Insights Into Editorial: Solar power: make hay while the sun shines + MINDMAPS on Issues
28 November 2015
When the union government, in 2014, proposed five-fold increase in targeted installed solar power capacity from 20 GW to 100 GW by 2022, it seemed an overambitious target. The nation producing the highest amount of solar energy today – Germany – has only 38 GW. No other country, including the US, has set itself such an ambitious goal. Since this announcement, the country has seen some intriguing discussions on the rationale and viability of this proposal.
- However, to achieve the targeted capacity, it is imperative that an environment is cultivated which induces confidence in investors to invest in this sunrise sector.
- This necessitates development of a prudent policy framework, which is ably supported by regulatory commitments with respect to honouring all the contractual agreements.
- The renewable energy Act proposed by the ministry of new and renewable energy (MNRE) is a vivid step in the right direction.
- Implementation of the framework would be the catalyst for the targeted capacity additions without necessarily adding any significant fiscal burden on the relevant stakeholders.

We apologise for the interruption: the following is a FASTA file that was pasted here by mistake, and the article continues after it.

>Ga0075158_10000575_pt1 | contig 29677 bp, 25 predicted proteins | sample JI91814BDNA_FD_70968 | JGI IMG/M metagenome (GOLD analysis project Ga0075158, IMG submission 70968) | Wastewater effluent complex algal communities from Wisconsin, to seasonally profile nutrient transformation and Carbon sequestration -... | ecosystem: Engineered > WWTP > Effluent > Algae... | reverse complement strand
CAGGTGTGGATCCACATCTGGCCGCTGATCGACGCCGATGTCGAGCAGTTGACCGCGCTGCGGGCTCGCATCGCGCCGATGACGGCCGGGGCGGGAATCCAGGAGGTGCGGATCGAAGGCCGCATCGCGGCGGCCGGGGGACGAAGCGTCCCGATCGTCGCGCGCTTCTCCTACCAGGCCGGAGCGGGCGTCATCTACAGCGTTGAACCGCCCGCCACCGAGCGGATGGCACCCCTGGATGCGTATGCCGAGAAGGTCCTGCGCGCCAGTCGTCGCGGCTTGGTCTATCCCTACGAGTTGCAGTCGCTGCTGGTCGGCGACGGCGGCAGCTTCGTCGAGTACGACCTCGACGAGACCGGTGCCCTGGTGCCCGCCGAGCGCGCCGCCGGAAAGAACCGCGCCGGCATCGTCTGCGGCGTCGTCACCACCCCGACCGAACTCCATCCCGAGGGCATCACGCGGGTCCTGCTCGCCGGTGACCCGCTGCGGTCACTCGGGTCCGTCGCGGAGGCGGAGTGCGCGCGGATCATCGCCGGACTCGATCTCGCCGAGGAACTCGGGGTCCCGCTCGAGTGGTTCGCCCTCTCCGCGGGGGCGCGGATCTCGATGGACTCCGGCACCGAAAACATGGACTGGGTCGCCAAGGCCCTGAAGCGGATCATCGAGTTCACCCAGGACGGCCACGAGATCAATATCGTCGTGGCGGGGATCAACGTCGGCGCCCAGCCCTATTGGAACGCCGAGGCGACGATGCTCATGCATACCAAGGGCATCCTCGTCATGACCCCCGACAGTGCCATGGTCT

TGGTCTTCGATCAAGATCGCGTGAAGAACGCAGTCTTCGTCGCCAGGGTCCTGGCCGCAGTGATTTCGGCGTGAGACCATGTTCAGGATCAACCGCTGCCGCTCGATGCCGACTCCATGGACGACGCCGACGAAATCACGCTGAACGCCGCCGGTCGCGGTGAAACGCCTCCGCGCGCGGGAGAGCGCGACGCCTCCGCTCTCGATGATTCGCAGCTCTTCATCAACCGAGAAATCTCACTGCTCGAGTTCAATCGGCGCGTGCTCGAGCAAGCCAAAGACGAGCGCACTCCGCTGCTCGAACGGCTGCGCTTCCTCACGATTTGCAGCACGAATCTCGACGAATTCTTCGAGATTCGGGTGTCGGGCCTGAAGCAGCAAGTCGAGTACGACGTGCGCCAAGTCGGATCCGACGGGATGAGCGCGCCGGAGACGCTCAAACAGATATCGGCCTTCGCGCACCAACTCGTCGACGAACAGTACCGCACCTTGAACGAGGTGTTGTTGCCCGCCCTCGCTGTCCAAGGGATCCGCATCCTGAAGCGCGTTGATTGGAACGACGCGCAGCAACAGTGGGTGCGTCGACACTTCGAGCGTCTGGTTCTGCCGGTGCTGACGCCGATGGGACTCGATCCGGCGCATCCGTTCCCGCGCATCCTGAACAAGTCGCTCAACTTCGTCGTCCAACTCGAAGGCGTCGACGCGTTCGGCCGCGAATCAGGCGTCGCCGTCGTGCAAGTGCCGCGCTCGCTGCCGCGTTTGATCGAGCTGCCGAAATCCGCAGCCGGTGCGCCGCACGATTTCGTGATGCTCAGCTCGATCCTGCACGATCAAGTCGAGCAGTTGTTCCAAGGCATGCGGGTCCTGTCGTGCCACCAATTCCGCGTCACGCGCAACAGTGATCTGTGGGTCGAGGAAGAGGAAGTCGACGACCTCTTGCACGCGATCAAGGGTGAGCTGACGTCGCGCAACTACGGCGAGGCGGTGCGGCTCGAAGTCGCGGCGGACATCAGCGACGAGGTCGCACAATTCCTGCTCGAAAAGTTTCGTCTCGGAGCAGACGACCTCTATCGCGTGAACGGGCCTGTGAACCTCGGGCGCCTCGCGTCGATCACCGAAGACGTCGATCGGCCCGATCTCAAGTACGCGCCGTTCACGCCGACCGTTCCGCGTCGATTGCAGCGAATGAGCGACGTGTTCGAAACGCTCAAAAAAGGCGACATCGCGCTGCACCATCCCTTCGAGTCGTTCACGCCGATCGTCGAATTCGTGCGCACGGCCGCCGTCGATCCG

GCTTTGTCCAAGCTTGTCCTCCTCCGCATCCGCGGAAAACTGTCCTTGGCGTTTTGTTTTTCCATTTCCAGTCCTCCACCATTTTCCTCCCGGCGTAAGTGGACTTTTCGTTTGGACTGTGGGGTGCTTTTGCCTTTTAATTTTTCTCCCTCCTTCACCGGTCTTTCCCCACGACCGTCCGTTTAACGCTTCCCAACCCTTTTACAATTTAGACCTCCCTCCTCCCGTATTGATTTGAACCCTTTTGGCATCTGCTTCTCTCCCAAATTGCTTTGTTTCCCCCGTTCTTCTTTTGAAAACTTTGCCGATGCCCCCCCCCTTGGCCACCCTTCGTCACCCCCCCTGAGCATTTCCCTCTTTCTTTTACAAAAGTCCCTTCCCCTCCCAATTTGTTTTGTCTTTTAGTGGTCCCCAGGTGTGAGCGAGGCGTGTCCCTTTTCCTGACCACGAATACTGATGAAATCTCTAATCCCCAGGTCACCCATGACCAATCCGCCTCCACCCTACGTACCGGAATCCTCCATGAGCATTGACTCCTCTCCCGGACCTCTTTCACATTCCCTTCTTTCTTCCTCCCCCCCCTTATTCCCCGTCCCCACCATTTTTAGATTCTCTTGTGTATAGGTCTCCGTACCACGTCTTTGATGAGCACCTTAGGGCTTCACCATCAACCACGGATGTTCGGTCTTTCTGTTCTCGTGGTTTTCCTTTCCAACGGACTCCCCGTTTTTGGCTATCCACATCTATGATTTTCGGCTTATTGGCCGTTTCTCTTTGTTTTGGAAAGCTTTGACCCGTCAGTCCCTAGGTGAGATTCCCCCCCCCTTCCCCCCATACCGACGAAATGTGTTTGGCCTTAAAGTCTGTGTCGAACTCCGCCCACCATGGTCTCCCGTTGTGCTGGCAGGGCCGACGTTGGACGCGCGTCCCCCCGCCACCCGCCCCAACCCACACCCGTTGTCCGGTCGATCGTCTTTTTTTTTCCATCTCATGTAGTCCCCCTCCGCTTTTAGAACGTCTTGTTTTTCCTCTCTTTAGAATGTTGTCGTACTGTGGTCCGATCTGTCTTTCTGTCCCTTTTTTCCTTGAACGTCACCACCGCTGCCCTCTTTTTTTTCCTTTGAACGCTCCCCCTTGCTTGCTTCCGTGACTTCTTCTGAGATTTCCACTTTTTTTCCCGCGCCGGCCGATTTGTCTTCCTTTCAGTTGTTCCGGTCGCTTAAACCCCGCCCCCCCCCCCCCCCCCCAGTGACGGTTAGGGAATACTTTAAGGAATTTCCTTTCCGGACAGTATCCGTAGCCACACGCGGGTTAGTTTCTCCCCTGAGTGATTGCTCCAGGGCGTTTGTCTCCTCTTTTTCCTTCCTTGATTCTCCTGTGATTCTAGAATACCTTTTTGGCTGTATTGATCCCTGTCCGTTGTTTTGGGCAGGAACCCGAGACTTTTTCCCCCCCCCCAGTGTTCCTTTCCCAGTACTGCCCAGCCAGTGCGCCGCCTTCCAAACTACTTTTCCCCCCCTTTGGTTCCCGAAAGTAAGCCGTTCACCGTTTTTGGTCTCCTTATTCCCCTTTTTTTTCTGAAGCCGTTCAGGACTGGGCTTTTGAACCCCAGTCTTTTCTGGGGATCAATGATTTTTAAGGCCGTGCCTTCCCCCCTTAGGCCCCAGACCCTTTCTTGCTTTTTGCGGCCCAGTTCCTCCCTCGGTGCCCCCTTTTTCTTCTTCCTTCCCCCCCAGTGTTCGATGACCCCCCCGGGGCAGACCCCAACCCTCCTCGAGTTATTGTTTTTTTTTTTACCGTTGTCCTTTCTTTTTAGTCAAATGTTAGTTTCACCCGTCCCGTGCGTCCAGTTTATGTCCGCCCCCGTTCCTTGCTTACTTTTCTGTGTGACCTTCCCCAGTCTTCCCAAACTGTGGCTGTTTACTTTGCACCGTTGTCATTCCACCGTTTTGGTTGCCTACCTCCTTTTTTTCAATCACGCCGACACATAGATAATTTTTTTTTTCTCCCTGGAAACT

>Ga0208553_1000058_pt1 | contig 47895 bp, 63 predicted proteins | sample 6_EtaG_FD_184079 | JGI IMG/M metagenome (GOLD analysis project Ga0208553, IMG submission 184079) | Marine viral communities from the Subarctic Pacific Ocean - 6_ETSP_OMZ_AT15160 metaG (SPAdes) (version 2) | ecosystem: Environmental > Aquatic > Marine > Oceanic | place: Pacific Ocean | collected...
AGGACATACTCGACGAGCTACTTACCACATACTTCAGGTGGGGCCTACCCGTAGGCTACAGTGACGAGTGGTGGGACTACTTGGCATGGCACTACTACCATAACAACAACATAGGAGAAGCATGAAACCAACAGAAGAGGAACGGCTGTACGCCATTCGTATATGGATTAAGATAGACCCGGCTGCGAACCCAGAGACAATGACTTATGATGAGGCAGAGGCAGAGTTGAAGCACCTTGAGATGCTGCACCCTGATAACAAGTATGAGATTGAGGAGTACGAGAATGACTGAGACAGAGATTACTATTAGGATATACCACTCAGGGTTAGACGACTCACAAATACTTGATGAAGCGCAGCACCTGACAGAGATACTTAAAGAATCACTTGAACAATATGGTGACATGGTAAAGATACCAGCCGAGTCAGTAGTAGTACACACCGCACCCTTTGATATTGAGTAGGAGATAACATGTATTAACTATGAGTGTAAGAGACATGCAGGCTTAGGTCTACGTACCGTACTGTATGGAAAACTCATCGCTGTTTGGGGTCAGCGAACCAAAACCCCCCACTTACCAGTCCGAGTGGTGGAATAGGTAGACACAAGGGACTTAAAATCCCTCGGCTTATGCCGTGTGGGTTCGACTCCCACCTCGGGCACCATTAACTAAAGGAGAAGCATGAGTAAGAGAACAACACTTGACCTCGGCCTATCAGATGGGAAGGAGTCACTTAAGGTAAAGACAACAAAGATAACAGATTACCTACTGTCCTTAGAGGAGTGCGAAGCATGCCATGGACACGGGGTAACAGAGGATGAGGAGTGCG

Solar power potential in India:
- India has vast solar power potential, where sunshine is available for long hours per day and in great intensity.
- As per the study conducted by ministry of new and renewable energy (MNRE), India’s solar power potential is as high as 748 GW, against our country’s cumulative installed capacity from all sources at around 275 GW.
Why do we need to harness solar energy?
- Given the country’s present high dependence on imported fossil fuels for meeting its ever-growing energy demand, India has little choice but to harness solar energy for achieving energy supply security.
- In addition to a perennial power deficit situation faced by the country, around 300-400 million Indians do not have access to electricity. Hence, increase in share of renewable energy in the overall energy mix is critical for achieving energy security and resultant sustainable development.
Advantages of solar energy:
- Solar power permits decentralized generation and distribution of energy. Hence, it presents high potential for contributing towards empowering people at grass-root levels in terms of energy access and bringing them in the mainstream of development.
- Solar power is one of the most promising renewable energy sources. We cannot continue to depend heavily on fossil fuels for meeting all our energy requirements due to inherent limitations of its availability.
- Distributed generation channels such as solar irrigation pumps would contribute in reducing the significant burden on discoms’ financial health by reducing grid power demand from agriculture.
Is solar power a costly source of power?